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HomenewsEducation'Teachers at the Heart of Education Recovery'

‘Teachers at the Heart of Education Recovery’

UNESCO Honors Educators on #WorldTeachersDay #JournéeMondialedesEnseignants #DíaDeLosDocentes

October 5 is World Teacher’s Day and this year’s theme is “Teachers at the heart of education recovery.” The day commemorates the anniversary of the adoption of the 1966 ILO/UNESCO Recommendation concerning the Status of Teachers.

According to the United Nations, the Recommendation concerning the Status of Teachers “sets benchmarks regarding the rights and responsibilities of teachers, and standards for their initial preparation and further education, recruitment, employment, and teaching and learning conditions.”

UNESCO, ILO, UNICEF, and Education International issued a joint statement for World Teacher’s Day 2021:

“Nearly  two  years  since  the  outbreak  of  the  COVID-19  pandemic,  many  education  systems  are  still  facing  significant  disruptions.  Students  and  teachers  in  close  to  60 countries remain affected by full or partial school closures. But whether students are learning in person or remotely, teachers are at the heart of the process.

“The pandemic has shone a light on the irreplaceable value of the teaching profession in society but also on the difficult working conditions facing many teachers. Teachers have been  on  the  frontlines  to  ensure  learning  continuity  when  schools  were  closed  and  to  provide socio-emotional support to their students, especially the most vulnerable ones. They have had to rapidly adapt to remote learning and manage new digital tools, often without  training.  Today,  they  must  assess  and  address  learning  losses  among  their  students, cope with issues of health and safety in the classroom, and leverage remote, hybrid and in-person methods to minimize disruption.

“Today we celebrate the exceptional dedication and courage of all teachers, as well as their capacity to adapt and innovate under very challenging and uncertain conditions. They are at the heart of global education recovery efforts and are key in accelerating progress towards inclusive, equitable and quality education for every learner, in every circumstance.

“Now is the time to recognize the exceptional role teachers play and to empower them with the training, professional development, support and working conditions they need to  deploy  their  talent.  This  is  a  time  of  challenge  but  also  an  opportunity  for  rapid  transformation  to  address  the  unfulfilled  needs  which  have  been  multiplied  by  the  pandemic.  Sub-Saharan  Africa  alone  requires  15  million  more  teachers  to  reach  the  education  goals  by  2030.  Surmounting  these  challenges  requires  bold  commitment,  investment and innovation on a scale like never before.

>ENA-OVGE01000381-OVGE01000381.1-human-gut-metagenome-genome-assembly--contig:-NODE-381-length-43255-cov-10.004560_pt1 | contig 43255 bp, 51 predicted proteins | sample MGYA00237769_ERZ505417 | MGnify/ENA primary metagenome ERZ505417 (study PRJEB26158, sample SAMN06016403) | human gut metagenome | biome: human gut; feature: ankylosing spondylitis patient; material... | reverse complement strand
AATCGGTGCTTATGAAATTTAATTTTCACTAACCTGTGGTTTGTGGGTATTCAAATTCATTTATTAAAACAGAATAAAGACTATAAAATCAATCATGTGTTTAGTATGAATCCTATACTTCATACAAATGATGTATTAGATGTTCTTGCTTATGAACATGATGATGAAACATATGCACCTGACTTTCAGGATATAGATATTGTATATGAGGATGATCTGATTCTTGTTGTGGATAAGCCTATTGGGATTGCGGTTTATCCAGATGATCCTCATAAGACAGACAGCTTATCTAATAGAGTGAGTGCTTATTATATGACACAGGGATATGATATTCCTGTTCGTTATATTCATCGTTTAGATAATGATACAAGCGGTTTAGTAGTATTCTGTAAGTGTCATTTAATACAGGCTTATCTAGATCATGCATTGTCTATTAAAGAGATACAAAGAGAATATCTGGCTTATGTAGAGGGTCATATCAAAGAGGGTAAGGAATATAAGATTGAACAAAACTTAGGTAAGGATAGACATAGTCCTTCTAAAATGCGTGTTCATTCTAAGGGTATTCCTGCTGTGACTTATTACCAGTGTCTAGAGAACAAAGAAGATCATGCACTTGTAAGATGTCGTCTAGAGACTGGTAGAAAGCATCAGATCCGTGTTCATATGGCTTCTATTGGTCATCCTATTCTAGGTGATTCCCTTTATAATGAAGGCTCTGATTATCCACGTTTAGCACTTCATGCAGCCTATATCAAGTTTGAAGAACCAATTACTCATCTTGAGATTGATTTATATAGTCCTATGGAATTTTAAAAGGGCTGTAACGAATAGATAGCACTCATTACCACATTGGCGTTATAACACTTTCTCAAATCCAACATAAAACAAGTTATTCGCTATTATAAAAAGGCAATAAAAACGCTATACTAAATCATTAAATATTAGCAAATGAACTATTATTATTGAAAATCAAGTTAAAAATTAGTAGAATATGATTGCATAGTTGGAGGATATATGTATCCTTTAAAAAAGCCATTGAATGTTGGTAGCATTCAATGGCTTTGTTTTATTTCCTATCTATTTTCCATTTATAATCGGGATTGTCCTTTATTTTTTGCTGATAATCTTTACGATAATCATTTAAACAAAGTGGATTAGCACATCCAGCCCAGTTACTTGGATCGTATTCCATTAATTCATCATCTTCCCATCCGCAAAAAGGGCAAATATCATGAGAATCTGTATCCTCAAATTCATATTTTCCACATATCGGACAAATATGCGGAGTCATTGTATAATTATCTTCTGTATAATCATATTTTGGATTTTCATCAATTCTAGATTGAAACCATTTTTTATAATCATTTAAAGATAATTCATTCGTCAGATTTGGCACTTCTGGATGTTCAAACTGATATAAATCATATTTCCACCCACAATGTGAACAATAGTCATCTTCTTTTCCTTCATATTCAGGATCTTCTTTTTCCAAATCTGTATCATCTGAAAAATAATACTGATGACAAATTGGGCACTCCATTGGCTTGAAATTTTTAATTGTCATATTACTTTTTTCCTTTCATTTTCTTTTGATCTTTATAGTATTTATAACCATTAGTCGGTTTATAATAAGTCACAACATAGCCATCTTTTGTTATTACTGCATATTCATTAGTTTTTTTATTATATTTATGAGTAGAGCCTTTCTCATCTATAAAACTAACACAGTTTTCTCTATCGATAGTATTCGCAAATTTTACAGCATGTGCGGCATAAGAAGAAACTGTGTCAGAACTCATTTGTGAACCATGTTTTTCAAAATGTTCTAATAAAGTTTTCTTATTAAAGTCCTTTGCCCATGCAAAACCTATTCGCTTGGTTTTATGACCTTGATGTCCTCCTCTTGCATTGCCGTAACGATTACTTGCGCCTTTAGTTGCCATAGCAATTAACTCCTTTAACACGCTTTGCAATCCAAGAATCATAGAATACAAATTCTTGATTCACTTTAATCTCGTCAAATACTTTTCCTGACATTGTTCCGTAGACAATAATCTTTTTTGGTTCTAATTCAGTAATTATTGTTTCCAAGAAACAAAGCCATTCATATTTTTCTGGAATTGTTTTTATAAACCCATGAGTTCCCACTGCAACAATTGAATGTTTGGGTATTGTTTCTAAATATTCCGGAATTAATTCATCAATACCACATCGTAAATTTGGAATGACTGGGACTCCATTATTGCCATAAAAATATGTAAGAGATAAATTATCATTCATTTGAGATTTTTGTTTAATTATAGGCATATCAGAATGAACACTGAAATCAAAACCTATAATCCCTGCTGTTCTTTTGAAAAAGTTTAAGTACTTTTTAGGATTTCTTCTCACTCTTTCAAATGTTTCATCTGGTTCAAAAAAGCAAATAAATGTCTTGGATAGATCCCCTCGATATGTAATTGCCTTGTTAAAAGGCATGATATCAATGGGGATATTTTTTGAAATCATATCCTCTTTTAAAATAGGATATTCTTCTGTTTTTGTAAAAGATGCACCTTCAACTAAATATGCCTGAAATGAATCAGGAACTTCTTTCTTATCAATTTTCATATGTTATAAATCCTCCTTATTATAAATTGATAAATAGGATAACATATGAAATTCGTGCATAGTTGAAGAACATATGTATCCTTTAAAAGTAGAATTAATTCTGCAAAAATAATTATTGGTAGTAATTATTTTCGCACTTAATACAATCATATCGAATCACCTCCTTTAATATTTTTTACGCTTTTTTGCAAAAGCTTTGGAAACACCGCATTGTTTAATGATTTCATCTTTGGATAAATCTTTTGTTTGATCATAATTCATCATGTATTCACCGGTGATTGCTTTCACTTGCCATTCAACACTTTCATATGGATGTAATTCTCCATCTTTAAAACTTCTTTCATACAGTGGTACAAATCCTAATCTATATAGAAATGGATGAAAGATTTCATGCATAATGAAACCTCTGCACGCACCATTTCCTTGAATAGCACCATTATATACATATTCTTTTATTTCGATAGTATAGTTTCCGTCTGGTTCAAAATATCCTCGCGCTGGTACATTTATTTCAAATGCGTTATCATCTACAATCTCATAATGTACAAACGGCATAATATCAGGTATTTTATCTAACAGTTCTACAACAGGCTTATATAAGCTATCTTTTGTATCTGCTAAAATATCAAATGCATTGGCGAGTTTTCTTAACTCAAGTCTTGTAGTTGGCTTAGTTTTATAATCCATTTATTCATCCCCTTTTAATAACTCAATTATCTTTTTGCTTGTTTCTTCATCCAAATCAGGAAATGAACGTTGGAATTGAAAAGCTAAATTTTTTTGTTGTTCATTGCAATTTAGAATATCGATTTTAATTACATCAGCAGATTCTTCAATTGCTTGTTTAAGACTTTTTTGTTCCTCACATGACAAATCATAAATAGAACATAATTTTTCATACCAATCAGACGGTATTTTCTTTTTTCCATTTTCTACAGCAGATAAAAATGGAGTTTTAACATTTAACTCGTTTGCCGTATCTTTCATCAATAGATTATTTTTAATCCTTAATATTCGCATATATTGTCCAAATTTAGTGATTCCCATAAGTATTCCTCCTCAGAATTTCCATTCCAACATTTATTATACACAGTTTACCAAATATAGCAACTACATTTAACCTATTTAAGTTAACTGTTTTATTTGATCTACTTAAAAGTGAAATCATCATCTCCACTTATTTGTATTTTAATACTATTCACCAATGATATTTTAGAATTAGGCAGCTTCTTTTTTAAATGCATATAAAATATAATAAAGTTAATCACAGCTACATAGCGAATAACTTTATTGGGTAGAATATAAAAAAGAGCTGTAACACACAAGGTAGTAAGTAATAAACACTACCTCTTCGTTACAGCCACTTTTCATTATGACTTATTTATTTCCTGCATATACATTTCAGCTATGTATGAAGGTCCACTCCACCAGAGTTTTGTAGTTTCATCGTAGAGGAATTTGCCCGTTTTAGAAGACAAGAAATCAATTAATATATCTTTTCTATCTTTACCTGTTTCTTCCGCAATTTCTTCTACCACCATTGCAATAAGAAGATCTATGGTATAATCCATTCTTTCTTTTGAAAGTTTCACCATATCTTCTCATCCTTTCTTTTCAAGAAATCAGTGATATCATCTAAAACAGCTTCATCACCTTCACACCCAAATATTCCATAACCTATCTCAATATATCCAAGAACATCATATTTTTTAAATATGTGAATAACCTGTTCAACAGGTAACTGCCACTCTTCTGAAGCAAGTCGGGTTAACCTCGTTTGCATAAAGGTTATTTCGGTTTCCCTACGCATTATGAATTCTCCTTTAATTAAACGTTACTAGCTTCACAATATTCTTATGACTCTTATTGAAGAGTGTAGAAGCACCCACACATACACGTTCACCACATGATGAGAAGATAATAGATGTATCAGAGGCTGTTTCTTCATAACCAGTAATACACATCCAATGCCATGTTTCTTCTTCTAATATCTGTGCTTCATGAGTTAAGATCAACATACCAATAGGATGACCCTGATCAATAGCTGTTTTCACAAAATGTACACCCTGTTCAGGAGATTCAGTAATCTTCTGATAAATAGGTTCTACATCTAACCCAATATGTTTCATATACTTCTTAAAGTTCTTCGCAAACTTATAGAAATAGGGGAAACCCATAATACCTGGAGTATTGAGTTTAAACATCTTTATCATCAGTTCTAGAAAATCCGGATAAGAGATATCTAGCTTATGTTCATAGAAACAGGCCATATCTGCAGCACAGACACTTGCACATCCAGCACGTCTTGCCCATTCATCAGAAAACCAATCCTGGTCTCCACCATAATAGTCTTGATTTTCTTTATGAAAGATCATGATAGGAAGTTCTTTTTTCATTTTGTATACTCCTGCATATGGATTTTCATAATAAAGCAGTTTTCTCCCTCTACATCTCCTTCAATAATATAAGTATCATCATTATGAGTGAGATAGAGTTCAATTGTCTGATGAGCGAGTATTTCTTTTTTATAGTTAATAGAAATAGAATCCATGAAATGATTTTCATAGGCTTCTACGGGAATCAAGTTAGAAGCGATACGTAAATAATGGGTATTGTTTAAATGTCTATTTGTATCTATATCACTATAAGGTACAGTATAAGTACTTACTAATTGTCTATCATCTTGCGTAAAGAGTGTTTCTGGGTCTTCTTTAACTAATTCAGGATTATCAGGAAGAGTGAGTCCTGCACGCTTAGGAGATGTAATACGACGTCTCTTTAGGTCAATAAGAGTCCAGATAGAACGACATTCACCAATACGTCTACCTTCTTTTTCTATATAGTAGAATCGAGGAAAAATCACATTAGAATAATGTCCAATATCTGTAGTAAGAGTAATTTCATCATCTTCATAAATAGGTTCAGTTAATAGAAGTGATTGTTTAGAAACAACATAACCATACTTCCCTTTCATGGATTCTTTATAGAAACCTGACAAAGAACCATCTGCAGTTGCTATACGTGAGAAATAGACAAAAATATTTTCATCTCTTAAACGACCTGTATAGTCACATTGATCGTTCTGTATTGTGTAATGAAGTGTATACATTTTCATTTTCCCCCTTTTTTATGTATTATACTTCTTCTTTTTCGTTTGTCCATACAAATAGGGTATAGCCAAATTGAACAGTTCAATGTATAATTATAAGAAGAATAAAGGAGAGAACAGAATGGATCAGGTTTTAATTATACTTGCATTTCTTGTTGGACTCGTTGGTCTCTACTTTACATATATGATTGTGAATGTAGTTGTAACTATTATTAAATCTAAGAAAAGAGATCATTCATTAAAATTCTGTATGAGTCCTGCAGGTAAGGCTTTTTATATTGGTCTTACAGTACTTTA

“A  successful  education  recovery  starts  with  ensuring  teachers’  well-being,  adequate  remuneration and safety, including their prioritization for vaccination together with other key workers.

“A  successful  education  recovery  calls  for  investment  in  more  teachers  and  in  training  and professional development opportunities, so that educators may enrich their practice and gain the skills to integrate and use educational technologies effectively to support learning and adapt to a diversity of learners’ needs.

“Education  recovery  will  be  successful  if  it  is  conducted  hand  in  hand  with  teachers  – giving  them  voice  and  space  to  participate  in  decision-making  and  respecting  their  pedagogical knowledge and expertise as we reimagine the way out of the crisis and build more resilient education systems.

“On World Teachers’ Day, we are not only celebrating every teacher. We are calling on countries to invest in them and prioritize them in global education recovery efforts so that every  learner  has  access  to  a  qualified  and  supported  teacher.  Let’s  stand  with  our  teachers!”

In celebration of World Teacher’s Day, UNESCO and its co-convening partners will host a series of online events from October 4-8, 2021. To view the full program, please visit

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